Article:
Genetic variants linked to dengue fever susceptibility

A new study has identified two genetic variants linked with an increased susceptibility to severe dengue fever.

The study, undertaken by researchers located in South East Asia, was published in the journal Nature Genetics, according to

Epidemiological investigations have shown that certain populations are more susceptible to dengue, which suggested that there may be something in an individual’s genetic makeup that renders them more exposed to the illness.

In order to test this theory, investigators from the Wellcome Trust Vietnam Research Program, Singapore’s Agency for Science, Technology and Research, and the Oxford University Clinical Research Unit, undertook the first genome-wide association investigation of dengue.

The researchers analyzed the differences in the genomes of children with severe dengue against control populations. After examining the DNA of 2,008 children with severe dengue and comparing it against 2,018 controls and then replicating their results with a follow-up sample, they found changes in the DNA code within two genes, MICB on chromosome six and PLCE1 on chromosome 10. These two genes appear to regulate susceptibility to dengue shock syndrome or the effects of severe dengue, reports.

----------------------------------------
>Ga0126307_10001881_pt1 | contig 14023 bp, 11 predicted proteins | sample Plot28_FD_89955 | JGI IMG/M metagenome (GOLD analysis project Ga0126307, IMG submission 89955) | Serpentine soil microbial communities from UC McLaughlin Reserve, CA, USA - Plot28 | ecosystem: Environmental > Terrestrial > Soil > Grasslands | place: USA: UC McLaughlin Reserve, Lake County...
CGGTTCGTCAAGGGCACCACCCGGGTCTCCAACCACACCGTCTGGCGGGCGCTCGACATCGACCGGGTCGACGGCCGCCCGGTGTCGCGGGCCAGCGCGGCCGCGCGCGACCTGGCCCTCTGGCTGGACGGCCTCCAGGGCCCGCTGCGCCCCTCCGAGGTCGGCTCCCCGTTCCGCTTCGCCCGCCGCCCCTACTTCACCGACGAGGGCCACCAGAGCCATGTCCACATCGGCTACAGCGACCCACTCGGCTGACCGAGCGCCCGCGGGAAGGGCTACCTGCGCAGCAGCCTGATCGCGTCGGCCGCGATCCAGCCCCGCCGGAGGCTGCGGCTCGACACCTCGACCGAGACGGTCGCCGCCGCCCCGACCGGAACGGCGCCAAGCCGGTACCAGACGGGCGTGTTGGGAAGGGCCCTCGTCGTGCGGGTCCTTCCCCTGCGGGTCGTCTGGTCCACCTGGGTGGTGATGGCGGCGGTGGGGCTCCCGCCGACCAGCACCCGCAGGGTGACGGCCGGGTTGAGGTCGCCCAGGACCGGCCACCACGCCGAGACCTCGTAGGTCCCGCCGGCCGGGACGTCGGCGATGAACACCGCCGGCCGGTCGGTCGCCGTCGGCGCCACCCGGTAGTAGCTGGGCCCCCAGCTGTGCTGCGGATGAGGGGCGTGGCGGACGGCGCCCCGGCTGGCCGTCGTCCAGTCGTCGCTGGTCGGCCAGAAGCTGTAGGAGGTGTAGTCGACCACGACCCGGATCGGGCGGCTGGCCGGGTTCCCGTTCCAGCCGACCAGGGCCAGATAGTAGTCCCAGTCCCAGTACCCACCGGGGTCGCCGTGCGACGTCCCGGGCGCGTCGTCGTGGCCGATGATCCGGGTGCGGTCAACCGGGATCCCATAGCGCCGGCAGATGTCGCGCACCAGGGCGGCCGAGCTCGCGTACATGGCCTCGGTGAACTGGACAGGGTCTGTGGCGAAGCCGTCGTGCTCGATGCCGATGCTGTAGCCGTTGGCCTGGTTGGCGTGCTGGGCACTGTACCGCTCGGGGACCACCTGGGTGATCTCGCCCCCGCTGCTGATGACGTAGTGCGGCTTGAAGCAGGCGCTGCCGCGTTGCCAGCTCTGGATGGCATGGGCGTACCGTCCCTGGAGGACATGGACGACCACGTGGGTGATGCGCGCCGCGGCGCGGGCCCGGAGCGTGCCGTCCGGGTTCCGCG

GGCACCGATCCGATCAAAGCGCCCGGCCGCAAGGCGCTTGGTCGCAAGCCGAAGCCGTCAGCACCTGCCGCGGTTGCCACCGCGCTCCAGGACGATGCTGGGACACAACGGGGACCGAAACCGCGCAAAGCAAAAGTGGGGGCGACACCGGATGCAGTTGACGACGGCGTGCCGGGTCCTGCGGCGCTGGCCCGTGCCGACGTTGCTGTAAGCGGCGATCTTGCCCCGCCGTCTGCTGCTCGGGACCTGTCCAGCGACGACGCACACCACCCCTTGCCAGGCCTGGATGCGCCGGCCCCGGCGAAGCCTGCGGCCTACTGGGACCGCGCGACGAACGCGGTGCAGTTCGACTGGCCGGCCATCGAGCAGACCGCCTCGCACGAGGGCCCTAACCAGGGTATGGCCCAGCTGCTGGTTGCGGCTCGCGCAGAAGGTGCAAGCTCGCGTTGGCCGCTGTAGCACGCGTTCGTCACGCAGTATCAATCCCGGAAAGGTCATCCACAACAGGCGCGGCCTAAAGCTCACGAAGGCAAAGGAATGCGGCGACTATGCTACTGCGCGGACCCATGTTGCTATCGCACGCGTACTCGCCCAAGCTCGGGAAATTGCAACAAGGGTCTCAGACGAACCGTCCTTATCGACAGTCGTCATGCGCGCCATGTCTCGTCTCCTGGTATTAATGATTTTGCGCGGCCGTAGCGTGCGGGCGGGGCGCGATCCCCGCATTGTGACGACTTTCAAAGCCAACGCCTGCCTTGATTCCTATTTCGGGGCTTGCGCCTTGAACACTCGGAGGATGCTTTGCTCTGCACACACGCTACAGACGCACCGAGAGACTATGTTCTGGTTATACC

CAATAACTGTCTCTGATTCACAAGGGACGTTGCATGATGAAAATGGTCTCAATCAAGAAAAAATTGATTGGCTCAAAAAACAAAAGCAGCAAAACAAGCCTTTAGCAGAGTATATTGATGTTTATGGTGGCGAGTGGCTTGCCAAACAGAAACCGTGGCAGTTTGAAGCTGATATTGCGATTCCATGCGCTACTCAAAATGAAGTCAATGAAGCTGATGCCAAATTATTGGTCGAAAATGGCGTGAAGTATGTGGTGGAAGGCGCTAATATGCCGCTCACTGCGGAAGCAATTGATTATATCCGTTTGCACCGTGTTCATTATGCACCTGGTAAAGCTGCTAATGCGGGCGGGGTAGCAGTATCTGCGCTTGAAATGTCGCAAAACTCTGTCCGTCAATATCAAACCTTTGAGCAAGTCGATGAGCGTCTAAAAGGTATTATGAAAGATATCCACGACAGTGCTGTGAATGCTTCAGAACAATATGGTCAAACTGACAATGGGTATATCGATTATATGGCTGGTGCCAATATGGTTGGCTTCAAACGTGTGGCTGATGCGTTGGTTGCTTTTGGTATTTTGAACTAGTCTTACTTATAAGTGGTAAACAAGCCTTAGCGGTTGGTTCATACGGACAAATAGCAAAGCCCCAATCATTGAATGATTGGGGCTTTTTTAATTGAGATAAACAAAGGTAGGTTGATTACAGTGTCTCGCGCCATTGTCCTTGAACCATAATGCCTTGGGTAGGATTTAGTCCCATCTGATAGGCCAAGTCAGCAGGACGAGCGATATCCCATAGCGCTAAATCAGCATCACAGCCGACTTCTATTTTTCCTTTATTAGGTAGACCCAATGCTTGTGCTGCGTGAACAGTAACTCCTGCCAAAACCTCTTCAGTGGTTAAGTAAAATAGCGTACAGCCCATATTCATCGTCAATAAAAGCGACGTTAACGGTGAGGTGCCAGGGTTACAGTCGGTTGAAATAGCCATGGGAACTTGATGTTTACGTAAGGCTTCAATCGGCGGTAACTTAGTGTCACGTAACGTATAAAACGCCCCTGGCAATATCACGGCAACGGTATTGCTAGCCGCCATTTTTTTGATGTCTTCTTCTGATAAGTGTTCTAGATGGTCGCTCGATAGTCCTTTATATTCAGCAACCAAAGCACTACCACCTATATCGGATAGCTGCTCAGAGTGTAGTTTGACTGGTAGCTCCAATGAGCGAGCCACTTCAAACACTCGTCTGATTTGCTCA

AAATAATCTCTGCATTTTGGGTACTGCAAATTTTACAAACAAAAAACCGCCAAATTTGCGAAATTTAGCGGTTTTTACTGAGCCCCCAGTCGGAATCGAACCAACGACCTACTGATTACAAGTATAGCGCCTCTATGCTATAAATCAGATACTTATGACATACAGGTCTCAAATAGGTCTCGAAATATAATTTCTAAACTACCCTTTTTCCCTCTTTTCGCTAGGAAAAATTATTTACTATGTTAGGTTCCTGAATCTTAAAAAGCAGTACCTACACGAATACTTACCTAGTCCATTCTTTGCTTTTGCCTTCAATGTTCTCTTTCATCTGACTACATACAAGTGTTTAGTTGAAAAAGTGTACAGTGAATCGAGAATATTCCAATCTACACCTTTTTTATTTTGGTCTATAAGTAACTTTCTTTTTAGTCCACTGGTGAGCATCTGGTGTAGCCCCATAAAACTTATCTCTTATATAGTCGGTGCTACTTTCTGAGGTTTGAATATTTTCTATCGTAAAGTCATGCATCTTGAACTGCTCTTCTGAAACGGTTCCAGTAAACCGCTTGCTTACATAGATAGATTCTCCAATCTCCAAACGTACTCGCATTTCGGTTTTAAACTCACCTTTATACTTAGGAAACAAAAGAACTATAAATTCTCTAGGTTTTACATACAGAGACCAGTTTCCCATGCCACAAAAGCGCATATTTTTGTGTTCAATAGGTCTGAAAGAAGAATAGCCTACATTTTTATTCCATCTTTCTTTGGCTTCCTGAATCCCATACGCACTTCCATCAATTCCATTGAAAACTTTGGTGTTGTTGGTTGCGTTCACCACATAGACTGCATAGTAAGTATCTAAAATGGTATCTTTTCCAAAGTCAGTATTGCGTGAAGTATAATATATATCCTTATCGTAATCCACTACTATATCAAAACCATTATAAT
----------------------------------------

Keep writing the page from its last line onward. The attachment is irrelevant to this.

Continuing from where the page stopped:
Dengue is the most common mosquito-borne infection in the world after malaria. It affects approximately 100 million people in the tropical and sub-tropical regions of the world every year.

Dengue symptoms include a mild to incapacitating fever, headache, rash and joint pain. Certain strains of the illness are hemorrhagic and can cause death, but they are rare in comparison to those that cause flu-like symptoms. There is no treatment or clinically-approved vaccine for the disease.

The hemorrhagic form of the disease results in bleeding, low platelet counts and blood plasma leakage into surrounding tissue. The bleeding can result in dengue shock syndrome, a form of hypovolemic shock during which blood and fluid loss can leave the heart unable to pump sufficient blood throughout the body.